Unfortunately, there are not a lot of easy solutions to the problem of how little time many of us have to spend in the kitchen. Sure, there are endless suggestions for “quick and easy” recipes online. But if your household is like the millions out there who have to spend most of their week and energy just making a living, it’s pretty hard to make time to shop for recipes and learn to cook them.

For Rochelle Bryant, getting a little creative has helped. “One thing that has worked well for me is to cook meals when I have more time, like on the weekend. I’ll buy several meals worth of chicken quarters, for example, cook them, then freeze them in bags for each meal. That way the most time consuming work is already done, and I’m not having to mess with it at the end of a long day.”

One word to the wise, though. Take any advice to cook a whole week’s meals, week in and week out, with a huge grain of salt. The pressure you’ll put yourself under will begin to diminish the returns your family will get from better nutrition. Get the family involved in planning (and preparing, if you can) a schedule of meals. It will help build some buy-in for what’s on the menu, instill some responsibility among the kiddos and distribute the load for everyone’s mental health.

Bring home more bacon with less bread

Ultimately, though, it’s that third reason we don’t eat well, namely money, that forms the bottom line on the issue. It may be true that we are what we eat, but it is just as true that we are what we can afford to eat. The pandemic has been far less than helpful as families with children who reported hunger as an issue increased in 2020 by as much as 83% with as many as 13 million children who were living with food insecurity.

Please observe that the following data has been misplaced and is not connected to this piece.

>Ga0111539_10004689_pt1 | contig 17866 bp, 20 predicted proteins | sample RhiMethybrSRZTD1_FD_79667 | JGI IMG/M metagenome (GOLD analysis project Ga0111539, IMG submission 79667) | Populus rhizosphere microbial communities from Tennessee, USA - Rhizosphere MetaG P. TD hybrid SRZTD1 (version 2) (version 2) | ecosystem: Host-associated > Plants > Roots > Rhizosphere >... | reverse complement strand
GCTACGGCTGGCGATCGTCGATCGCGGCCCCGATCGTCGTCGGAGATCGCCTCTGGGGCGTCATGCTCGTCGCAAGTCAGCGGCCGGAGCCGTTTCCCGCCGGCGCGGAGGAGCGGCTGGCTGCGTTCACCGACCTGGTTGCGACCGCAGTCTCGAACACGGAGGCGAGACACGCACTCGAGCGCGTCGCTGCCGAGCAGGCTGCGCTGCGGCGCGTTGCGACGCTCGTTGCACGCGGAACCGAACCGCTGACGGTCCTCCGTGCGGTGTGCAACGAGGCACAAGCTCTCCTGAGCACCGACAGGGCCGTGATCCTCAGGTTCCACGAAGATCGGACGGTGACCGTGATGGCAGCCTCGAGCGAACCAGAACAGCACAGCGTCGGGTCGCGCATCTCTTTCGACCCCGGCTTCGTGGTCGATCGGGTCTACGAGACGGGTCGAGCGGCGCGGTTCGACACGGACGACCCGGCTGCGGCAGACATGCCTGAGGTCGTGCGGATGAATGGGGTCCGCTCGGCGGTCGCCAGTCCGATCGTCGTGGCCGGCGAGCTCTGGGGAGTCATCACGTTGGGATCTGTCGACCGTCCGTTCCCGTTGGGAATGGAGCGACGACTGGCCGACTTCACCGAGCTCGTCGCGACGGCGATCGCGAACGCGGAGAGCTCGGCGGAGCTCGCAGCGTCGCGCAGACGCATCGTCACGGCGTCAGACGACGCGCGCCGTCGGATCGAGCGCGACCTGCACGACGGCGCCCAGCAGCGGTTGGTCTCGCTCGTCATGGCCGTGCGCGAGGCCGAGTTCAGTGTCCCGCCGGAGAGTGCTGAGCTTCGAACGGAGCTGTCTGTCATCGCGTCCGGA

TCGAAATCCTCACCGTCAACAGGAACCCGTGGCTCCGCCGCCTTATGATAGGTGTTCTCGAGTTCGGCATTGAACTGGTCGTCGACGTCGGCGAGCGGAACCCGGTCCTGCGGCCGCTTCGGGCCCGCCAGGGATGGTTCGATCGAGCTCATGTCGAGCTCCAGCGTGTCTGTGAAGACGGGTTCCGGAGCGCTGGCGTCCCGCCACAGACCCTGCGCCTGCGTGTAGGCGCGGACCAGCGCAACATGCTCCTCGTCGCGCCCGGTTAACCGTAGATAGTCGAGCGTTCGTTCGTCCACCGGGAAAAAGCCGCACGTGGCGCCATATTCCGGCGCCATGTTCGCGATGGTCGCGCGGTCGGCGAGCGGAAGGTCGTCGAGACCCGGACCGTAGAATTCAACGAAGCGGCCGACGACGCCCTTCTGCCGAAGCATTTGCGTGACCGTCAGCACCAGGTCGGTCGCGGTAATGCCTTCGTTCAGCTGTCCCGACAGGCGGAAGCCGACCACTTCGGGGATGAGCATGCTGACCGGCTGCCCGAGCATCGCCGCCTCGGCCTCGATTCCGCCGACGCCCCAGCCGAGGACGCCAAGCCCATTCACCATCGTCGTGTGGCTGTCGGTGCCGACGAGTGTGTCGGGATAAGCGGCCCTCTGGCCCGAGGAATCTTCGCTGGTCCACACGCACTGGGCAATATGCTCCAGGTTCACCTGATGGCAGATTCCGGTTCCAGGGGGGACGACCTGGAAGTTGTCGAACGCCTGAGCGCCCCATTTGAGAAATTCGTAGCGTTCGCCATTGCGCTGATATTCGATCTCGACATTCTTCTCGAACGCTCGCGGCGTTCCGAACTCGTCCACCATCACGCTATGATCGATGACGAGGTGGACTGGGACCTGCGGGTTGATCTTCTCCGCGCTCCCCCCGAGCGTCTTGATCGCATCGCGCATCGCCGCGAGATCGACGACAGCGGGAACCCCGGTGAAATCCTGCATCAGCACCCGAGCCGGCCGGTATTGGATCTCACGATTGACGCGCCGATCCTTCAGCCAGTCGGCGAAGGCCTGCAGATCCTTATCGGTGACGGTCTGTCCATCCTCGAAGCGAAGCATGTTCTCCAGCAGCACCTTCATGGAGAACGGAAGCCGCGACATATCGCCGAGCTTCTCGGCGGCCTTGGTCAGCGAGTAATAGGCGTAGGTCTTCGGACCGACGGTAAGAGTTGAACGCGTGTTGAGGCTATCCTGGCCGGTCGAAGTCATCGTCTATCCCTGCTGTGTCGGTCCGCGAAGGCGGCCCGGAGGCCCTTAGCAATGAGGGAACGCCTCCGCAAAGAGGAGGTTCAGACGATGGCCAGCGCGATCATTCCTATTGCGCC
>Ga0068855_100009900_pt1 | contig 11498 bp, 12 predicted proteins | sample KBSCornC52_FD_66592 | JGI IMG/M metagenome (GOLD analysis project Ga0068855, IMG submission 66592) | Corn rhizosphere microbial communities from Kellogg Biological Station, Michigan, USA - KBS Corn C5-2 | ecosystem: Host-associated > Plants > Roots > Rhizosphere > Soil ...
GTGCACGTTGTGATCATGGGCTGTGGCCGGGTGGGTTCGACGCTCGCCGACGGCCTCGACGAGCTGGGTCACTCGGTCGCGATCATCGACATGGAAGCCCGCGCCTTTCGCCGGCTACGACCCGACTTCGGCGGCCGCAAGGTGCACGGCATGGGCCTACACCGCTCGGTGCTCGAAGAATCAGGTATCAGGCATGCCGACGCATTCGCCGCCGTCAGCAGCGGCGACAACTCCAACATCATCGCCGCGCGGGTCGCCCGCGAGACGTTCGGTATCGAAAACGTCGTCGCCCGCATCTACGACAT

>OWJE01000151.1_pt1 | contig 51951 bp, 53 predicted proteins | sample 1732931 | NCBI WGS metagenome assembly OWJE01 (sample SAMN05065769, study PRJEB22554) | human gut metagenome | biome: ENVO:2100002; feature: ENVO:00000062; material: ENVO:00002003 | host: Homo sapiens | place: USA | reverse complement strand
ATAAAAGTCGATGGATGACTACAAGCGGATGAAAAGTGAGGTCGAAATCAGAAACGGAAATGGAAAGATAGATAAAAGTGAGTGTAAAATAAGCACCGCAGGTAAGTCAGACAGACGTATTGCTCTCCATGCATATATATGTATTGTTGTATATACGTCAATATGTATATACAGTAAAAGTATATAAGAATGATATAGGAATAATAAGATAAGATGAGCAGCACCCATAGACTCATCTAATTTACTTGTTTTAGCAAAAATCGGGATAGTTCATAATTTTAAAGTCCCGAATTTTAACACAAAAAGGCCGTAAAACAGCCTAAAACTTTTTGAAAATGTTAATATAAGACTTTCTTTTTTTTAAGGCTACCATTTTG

Budget Friendly EggsSo if you’re one of those families who spend up to 35% of your monthly income on food, here are a few best practices that will help you eat better for less:

  • Plan before you shop. Lists are your best friend in a grocery store. Think them through and stick to them to keep from buying what you don’t need.
  • Shop smart. Fruits and veggies cost less when they are in season. You can also save if they’re frozen or canned. Buy meats in family sizes and freeze them for future use. And never shop when you’re hungry.
  • Have coffee that will travel. A thermos full from home saves a lot over the daily stop at Starbucks.
  • Waste not, want not. Know what’s in the cupboard and fridge and make use of what you find. And leftovers are a good thing, if you don’t let them sit too long.

Want to learn more? There are programs at places like the YMCA and the Kansas State Extension Center for both Sedgwick and Shawnee Counties that teach a variety of cooking skills as well as how to get the most out of your grocery shopping. There’s also a “Double Up” program available when you shop with a SNAP EBT Card at Kansas Farmers Markets that will match whatever you spend on fruits and vegetables.

Additional Resources (links open in a new window):

This post originated in our State of Grace quarterly news magazine. If you would like to receive the magazine, please visit this link and give us your information. Thanks!